The principal economic data released this week was on pricing, and inflation remained tame at the consumer and producer levels. However, they were not fully in sync, largely owing to differences in how gasoline and diesel prices performed in December.
Freight transportation was involved in a major news story this week as the U.S. and allies attacked Houthi rebel positions in Yemen in an effort to thwart attacks on commercial shipping over the past several months.
Producer-level inflation often moves in the same direction as consumer inflation, but that did not happen in December. A major reason for the divergence is that gasoline prices rose modestly during the month while diesel prices, which disproportionately affect businesses, fell sharply.
The Producer Price Index for final demand edged down 0.1% m/m, seasonally adjusted. Final demand goods fell 0.4%, and about half of the decrease resulted from a 12.4% drop in the index for diesel. Final demand services was unchanged as it had been in both October and November.
The indexes for trucking services were uniformly lower m/m, although the sharp decline in the diesel PPI could have played a role. The general freight truckload PPI fell 3% and was down 18%y/y.
The less-than-truckload PPI declined 2% but was up 1.1% y/y. Aside from October’s 3% y/y comparison, the LTL PPI was strongest y/y since February.
Long-distance specialized trucking did not see as much deterioration m/m as truckload and LTL, easing just 0.5%. The specialized PPI in December was down 6% y/y.
U.S. international trade in goods
Adjusted for inflation, exports and imports of goods each declined more than 2%, seasonally adjusted, during November, but both were still higher y/y.
Real exports declined 2.3% m/m to the lowest level since June, seasonally adjusted. The largest decrease was in automotive vehicles and parts, which were down 5.7% – a decline that likely was at least partially related to the lingering effects of the United Auto Workers strikes.
Real exports were up 0.7% y/y. Categories that were higher y/y include foods, feeds, and beverages and capital goods. Real exports of consumer goods were down 5.7% y/y.
Real imports fell 2.4% m/m. The sharpest drop was in consumer goods, which were down 6.4%. Imports were up 1.8% y/y, led by automotive vehicles and parts, which were up 18.4%.
Broker-posted rates in the Truckstop system fell during the week ended January 5 (week 1) as they always do during the first week of the year, although the decrease was the smallest for the beginning of a year since 2018.
Refrigerated spot rates gave back less than 20% of their gains in the prior two weeks, and the decline in dry van spot rates was barely more than a penny. Flatbed spot rates, which usually decline in the first week of the year, rose slightly. Total load volume was up sharply.
The total broker-posted rate decreased 7.4 cents after rising nearly 10 cents during the previous week. Rates were nearly 11% below the same 2023 week and about 6% below the five-year average.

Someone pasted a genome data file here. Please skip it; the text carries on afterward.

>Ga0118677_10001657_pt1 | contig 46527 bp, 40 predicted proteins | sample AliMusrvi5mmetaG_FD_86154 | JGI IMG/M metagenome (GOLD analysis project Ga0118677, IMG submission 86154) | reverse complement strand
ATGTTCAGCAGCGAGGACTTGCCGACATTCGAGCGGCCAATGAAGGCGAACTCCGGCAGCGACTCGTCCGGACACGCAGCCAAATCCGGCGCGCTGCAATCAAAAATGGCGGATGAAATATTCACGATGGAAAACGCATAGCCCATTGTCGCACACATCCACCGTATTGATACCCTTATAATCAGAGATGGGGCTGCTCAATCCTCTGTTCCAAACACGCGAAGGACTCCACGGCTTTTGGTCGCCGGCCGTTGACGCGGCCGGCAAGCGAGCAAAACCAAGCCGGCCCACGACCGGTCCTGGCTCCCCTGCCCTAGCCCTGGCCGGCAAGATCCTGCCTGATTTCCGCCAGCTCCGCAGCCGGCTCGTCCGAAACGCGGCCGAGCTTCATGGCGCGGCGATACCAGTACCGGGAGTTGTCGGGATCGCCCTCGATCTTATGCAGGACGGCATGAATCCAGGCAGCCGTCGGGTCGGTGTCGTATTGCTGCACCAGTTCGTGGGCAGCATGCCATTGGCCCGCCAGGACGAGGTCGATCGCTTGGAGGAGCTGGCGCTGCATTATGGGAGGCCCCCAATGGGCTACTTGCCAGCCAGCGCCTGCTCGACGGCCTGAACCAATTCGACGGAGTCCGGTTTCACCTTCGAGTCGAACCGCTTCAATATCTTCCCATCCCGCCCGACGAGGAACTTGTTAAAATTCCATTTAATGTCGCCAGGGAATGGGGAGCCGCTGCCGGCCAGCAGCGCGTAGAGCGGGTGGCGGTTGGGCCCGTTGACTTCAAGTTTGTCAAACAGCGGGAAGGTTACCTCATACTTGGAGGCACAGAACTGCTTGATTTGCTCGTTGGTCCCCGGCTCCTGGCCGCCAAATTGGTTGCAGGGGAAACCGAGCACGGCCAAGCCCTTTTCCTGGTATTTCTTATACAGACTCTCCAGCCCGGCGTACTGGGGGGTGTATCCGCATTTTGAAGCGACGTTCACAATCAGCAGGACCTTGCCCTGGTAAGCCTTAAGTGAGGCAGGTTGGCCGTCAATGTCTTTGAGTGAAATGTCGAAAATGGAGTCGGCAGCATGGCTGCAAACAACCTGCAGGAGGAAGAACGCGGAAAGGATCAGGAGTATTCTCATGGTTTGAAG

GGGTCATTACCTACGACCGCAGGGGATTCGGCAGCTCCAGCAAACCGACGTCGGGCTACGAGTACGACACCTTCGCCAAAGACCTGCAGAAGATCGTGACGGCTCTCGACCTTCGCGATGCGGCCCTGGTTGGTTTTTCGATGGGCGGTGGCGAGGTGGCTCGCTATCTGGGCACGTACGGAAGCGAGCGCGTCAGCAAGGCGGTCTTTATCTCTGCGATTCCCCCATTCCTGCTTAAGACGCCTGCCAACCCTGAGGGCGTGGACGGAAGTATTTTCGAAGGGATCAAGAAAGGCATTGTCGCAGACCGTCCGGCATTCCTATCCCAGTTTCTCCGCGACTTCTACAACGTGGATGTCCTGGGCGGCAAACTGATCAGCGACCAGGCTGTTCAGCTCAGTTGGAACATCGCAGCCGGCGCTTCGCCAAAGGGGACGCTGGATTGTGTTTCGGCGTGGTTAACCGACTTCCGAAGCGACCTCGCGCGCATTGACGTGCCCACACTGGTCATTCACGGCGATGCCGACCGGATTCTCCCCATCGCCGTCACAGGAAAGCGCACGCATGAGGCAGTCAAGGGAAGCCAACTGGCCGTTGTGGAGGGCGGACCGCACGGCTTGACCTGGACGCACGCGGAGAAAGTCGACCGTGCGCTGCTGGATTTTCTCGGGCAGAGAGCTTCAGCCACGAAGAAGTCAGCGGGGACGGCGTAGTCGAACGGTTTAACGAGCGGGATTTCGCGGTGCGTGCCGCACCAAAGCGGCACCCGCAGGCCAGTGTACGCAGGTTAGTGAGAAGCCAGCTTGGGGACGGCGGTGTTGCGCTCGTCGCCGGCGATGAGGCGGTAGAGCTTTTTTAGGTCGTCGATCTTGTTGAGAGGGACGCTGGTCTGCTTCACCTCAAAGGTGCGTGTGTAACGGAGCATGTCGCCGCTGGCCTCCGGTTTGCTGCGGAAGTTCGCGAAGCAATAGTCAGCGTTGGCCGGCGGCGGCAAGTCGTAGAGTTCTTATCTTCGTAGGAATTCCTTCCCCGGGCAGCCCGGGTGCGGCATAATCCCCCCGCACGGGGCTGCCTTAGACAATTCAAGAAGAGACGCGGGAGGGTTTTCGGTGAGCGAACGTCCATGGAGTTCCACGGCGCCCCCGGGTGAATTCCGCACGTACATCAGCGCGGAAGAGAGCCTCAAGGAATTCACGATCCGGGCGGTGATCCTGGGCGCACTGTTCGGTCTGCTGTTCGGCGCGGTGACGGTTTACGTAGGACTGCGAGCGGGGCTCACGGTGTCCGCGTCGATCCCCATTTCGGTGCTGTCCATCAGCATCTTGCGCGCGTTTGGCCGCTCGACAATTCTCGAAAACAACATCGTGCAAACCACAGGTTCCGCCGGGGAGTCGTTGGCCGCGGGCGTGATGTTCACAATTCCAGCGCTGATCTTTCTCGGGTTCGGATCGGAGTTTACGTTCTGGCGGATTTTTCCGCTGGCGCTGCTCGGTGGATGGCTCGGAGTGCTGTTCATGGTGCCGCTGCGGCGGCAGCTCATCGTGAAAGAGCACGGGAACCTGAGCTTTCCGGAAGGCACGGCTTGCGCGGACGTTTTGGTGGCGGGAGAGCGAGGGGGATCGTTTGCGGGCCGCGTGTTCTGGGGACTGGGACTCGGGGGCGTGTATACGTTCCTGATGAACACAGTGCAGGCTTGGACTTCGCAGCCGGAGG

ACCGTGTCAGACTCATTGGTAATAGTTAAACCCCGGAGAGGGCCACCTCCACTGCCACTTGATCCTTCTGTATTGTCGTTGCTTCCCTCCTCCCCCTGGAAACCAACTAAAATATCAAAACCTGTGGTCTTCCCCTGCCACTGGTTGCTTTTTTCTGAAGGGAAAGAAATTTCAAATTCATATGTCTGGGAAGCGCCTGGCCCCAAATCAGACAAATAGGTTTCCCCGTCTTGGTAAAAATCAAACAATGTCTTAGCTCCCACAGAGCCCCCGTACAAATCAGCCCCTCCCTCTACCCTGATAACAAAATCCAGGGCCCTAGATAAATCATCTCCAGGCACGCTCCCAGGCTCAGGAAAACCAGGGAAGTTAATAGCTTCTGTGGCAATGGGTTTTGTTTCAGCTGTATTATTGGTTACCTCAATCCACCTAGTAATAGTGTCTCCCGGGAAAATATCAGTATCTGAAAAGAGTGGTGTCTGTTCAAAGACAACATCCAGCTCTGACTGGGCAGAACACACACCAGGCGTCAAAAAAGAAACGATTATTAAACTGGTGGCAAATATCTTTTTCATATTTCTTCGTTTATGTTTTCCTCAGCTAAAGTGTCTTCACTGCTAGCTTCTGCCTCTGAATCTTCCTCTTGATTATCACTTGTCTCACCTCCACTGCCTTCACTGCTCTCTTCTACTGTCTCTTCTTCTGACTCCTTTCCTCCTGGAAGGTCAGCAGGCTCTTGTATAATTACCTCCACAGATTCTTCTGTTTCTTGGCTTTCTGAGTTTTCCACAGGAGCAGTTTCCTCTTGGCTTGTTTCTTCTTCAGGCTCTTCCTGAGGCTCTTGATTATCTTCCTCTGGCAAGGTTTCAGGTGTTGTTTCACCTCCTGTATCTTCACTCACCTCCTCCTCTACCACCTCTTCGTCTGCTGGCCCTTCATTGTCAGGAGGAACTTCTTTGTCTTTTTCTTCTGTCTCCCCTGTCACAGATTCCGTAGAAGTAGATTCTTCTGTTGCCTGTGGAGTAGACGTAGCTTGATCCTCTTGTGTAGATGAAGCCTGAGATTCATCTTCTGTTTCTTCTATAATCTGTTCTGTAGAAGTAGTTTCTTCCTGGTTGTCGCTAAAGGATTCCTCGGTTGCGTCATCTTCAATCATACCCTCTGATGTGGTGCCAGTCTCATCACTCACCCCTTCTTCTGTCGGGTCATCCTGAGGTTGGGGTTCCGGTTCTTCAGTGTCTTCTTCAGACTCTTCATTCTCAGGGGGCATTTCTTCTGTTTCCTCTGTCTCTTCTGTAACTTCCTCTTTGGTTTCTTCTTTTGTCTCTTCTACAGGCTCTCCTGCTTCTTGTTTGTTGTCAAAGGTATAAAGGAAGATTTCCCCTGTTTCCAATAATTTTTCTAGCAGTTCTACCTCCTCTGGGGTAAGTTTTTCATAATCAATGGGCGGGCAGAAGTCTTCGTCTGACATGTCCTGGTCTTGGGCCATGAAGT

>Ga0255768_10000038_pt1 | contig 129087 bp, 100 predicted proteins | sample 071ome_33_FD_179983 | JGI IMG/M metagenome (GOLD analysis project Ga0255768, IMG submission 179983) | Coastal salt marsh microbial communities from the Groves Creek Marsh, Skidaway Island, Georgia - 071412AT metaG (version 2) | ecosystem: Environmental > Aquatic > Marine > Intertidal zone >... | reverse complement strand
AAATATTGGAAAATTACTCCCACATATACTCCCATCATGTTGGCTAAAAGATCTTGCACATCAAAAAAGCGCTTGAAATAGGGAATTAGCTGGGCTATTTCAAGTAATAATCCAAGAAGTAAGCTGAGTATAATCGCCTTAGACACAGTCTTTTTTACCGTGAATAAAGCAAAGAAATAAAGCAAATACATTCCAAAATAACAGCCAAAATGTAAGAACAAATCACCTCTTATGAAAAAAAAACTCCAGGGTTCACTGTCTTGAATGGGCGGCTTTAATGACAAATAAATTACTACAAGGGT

Spot rates always fall during the first week of the year as capacity starts to normalize beyond the holidays, but the decrease was the smallest since the first week of 2018.
For more on week 1 spot metrics for truck freight, visit https://freight.ftrintel.com/spotmarketinsights.
Not surprisingly, the first week of 2024 saw a significant sequential increase in North American rail carload and intermodal traffic after the holiday lull. Railcar loadings rose 13% week over week while intermodal loadings jumped nearly 19%.
The only major categories to see decreases from the prior week were pulp and paper, which dipped 1.6%, and chemicals, which eased 0.4%. However, both had bucked the trend and risen during the final week of 2022. Economically sensitive rail freight improved nearly 11% week over week.
Comparisons versus the first week of 2023 were more mixed. Overall, rail carloadings were up more than 1%, but some categories were down sharply y/y, including farm products, motor vehicles and equipment, and crushed stone, sand, and gravel. Economically sensitive freight was up 1.5% y/y.
Intermodal loadings were solidly ahead of year-earlier levels at nearly 13% higher overall. However, the large y/y increase is attributable mostly to Mexican intermodal traffic, which was up about 330% y/y. U.S. intermodal loadings were up 3.7% y/y while Canadian intermodal loadings dipped 1.5%.
The huge y/y jump in Mexican intermodal traffic apparently is related to the backlog in traffic that occurred in December when U.S. Customs and Border Patrol shut down two rail bridges at Eagle Pass and El Paso, Texas, for about a week due to the migrant surge. GMXT moves about 24 trains a day at those locations. That shutdown ended just before Christmas, so the holidays added to the effect of the backlog. Going forward, Mexican intermodal traffic might see some lingering positive comparisons y/y due to new intermodal service being offered by BNSF, GMTX, and J.B. Hunt.
As has been the case for months, intermodal comparisons varied greatly by equipment type. North American intermodal container loadings were up nearly 15% y/y while intermodal trailer loadings were down about 28%.